KGM: The extra greenhouse helped us provide more products that were difficult to find or hard for other suppliers to ship without damages. It’s giving us a bigger range of products that we were struggling to either get here in decent condition or to provide something better for our customers that we never had space for before.
NEW TO THE TOP 100 LIST!
City Floral Garden Center
City Floral Garden Center in Denver, Colorado, is making its debut on the Top 100 List at No. 52. The IGC offers everything from local delivery to weekend classes to custom container potting. And this year, the garden center built an e-commerce site in just weeks. Learn more about them in this interview with Matthew Osier, marketing director.
Garden Center magazine: How were your spring sales?
Matthew Osier: Spring sales were terrific and we had some significant growth [year over year]. On the conservative side, we were about 40% up from the previous year through spring. Surprisingly, our biggest departments were soils and mulch, herbs and planters.
GC: How did you promote online shopping, curbside pickup and phone/email orders?
MO: Going into spring and the beginning of COVID here in Denver, we adjusted our marketing to focus on building out an e-commerce component for curbside pickups only. We only had three weeks to build the site with limited products. Once the site was live, the response was so tremendous we had limited the number of orders to keep up with demand.
GC: How did your IGC adapt to the COVID-19 outbreak?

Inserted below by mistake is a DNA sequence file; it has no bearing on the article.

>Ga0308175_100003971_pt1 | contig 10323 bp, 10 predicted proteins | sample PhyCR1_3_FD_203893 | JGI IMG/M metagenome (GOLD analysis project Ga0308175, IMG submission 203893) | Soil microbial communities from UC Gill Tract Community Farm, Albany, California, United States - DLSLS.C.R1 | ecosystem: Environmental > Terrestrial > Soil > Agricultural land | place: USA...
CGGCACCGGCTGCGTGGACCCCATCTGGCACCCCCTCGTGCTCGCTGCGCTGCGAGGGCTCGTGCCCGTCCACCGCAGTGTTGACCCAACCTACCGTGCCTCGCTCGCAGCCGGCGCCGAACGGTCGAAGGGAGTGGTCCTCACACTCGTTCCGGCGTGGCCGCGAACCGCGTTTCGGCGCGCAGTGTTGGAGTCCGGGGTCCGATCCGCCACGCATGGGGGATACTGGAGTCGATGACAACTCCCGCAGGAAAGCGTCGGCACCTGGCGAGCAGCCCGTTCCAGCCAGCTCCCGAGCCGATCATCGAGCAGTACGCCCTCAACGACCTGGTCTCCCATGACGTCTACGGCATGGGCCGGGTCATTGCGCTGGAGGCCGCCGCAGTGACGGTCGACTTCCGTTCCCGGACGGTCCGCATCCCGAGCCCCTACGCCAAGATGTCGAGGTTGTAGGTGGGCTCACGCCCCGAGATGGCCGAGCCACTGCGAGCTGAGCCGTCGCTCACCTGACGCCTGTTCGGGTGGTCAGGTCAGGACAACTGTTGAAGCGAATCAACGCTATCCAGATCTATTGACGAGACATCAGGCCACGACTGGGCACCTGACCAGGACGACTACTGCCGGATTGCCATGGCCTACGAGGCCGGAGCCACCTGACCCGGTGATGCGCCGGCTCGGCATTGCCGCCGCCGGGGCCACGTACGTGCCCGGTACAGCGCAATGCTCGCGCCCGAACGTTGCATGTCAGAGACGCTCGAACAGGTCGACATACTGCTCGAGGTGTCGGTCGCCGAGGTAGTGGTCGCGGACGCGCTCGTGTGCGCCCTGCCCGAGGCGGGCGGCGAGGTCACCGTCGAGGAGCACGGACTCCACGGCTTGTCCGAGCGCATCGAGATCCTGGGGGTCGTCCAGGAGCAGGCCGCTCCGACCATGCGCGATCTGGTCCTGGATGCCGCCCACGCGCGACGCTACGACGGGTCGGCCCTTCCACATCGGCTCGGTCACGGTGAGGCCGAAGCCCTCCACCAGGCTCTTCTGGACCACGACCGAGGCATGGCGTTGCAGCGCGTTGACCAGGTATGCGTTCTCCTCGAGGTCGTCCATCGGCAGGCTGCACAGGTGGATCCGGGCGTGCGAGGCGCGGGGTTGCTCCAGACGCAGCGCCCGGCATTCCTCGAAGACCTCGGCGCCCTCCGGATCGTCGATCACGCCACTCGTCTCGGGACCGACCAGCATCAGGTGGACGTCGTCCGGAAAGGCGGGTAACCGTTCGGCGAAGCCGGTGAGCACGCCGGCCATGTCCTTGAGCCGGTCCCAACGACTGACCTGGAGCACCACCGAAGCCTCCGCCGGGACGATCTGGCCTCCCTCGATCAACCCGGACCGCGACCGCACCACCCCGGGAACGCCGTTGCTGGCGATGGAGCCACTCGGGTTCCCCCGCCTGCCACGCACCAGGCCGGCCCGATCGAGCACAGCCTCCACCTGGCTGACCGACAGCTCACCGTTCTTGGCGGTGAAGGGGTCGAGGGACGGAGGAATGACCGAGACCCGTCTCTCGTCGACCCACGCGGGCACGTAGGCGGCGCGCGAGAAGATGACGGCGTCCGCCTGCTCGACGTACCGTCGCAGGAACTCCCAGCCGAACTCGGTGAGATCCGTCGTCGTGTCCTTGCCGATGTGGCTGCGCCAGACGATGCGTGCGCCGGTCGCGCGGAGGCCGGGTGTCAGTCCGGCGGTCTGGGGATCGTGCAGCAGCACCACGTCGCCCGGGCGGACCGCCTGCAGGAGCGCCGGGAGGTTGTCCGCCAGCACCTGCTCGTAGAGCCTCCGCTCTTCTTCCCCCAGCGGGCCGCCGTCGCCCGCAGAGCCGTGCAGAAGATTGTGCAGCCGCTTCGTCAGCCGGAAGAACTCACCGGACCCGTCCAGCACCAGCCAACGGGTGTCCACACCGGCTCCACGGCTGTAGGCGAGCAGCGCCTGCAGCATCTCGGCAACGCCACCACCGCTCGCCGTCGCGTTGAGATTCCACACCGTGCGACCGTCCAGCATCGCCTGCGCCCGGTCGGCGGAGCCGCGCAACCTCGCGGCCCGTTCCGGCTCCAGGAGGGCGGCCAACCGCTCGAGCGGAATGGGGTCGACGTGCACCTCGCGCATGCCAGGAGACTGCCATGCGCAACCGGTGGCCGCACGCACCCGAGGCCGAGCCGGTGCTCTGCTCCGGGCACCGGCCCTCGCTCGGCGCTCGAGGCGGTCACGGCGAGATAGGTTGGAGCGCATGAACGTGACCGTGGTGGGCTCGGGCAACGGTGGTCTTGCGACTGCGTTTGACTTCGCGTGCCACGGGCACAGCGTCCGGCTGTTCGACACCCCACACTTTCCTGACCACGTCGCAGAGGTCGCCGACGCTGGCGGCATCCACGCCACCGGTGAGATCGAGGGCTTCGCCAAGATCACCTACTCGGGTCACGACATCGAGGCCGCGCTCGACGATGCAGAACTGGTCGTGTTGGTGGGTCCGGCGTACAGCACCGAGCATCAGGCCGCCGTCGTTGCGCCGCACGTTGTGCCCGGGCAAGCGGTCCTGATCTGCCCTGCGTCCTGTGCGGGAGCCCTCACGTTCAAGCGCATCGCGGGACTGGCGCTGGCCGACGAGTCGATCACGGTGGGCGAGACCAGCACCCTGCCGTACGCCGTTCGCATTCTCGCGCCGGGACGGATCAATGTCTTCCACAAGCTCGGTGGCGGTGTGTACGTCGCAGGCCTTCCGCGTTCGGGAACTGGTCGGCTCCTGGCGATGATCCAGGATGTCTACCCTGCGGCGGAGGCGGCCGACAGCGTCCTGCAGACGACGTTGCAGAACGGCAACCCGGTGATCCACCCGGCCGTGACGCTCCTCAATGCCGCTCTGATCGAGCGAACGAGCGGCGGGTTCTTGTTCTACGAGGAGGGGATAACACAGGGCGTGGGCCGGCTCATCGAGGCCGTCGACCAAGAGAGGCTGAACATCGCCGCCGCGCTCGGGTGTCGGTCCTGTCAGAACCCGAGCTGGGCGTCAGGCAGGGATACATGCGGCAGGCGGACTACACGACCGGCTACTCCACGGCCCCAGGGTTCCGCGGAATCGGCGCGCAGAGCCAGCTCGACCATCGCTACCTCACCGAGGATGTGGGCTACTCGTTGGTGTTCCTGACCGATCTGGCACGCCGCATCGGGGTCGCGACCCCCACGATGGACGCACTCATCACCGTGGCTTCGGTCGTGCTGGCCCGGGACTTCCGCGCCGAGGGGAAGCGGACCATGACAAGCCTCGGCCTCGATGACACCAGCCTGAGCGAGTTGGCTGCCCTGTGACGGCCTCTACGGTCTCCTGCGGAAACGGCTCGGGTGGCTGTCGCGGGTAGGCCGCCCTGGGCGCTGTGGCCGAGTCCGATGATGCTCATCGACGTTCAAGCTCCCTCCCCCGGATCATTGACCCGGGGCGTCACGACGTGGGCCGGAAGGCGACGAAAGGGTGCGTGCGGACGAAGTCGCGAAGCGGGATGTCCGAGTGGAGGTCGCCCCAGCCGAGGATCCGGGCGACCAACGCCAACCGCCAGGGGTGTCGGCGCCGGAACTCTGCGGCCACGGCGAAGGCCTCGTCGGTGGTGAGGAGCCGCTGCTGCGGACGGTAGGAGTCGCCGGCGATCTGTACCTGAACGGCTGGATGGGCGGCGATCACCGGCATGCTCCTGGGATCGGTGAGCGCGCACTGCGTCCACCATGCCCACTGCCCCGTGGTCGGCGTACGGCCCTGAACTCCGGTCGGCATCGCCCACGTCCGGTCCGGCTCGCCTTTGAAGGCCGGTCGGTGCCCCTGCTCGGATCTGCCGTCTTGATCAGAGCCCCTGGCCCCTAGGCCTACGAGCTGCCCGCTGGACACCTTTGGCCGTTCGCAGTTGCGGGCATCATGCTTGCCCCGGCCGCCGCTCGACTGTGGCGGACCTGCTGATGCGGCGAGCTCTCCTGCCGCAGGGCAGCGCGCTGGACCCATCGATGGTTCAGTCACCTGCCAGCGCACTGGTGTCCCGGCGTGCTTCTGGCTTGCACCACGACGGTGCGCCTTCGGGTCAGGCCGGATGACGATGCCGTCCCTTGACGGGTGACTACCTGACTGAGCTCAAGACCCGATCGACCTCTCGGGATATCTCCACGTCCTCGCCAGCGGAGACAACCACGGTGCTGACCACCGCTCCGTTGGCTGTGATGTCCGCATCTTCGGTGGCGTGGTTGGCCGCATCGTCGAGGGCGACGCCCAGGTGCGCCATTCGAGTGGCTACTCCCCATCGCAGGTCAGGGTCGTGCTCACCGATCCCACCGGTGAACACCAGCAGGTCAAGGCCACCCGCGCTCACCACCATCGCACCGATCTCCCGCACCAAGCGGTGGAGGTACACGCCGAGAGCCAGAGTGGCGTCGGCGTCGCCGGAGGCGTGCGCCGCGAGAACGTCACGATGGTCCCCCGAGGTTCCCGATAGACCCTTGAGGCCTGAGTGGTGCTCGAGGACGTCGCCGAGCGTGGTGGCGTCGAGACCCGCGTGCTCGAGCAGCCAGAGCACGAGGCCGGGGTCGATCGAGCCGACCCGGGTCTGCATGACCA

MO: We had to make adjustments like limiting the number of customers allowed in the store, hiring staff to clean and maintain customer carts, hourly cleaning of surfaces throughout the store, requiring masks and gloves, and of course, setting up a curbside pickup and delivery option for those at risk.
GC: How has your retail location changed to keep customers and staff safe?
MO: We have done quite a bit to ensure everyone is secure when shopping or working in the store. We’ve created an hourly cleaning schedule for the whole store and customer carts are consistently cleaned after each use. Hand sanitizer is available throughout the store for customers to use. We’ve also placed markings on the floor at the checkout keeping people 6 feet from each. And we’ve trained our employees to make sure everyone is following the guidelines set by the CDC.
GC: What are you doing to retain new gardeners that found you during the COVID outbreak?
MO: We’ve redesigned the sign-up for our Garden Rewards to be a QR code, and that has made the process of signing up quicker and more efficient.
GC: How are you staying connected to customers without traditional events?
MO: We recently started doing Zoom calls for people that teach them about specific gardening trends based on seasonality.
GC: How are online sales looking for you this year now that you’ve included an online shop?
MO: Our online shop was open for about five days, but its sales were incredible and now moved us to explore creating an online store for nationwide customers.
GC: Are there any other new trends you’ve been seeing this year in terms of plant popularity or an interest in specific products?
MO: Houseplants are quickly becoming our best-seller and have been a great way to create sales in the down months of the year.
Explore the December 2020 Issue